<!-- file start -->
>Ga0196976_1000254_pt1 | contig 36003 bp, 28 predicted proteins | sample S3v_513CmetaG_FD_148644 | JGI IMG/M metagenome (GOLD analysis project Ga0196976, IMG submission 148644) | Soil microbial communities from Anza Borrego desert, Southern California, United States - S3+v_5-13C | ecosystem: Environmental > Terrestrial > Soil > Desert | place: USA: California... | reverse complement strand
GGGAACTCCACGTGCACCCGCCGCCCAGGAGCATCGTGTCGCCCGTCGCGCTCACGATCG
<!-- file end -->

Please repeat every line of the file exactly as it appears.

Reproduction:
>Ga0196976_1000254_pt1 | contig 36003 bp, 28 predicted proteins | sample S3v_513CmetaG_FD_148644 | JGI IMG/M metagenome (GOLD analysis project Ga0196976, IMG submission 148644) | Soil microbial communities from Anza Borrego desert, Southern California, United States - S3+v_5-13C | ecosystem: Environmental > Terrestrial > Soil > Desert | place: USA: California... | reverse complement strand
GGGAACTCCACGTGCACCCGCCGCCCAGGAGCATCGTGTCGCCCGTCGCGCTCACGATCG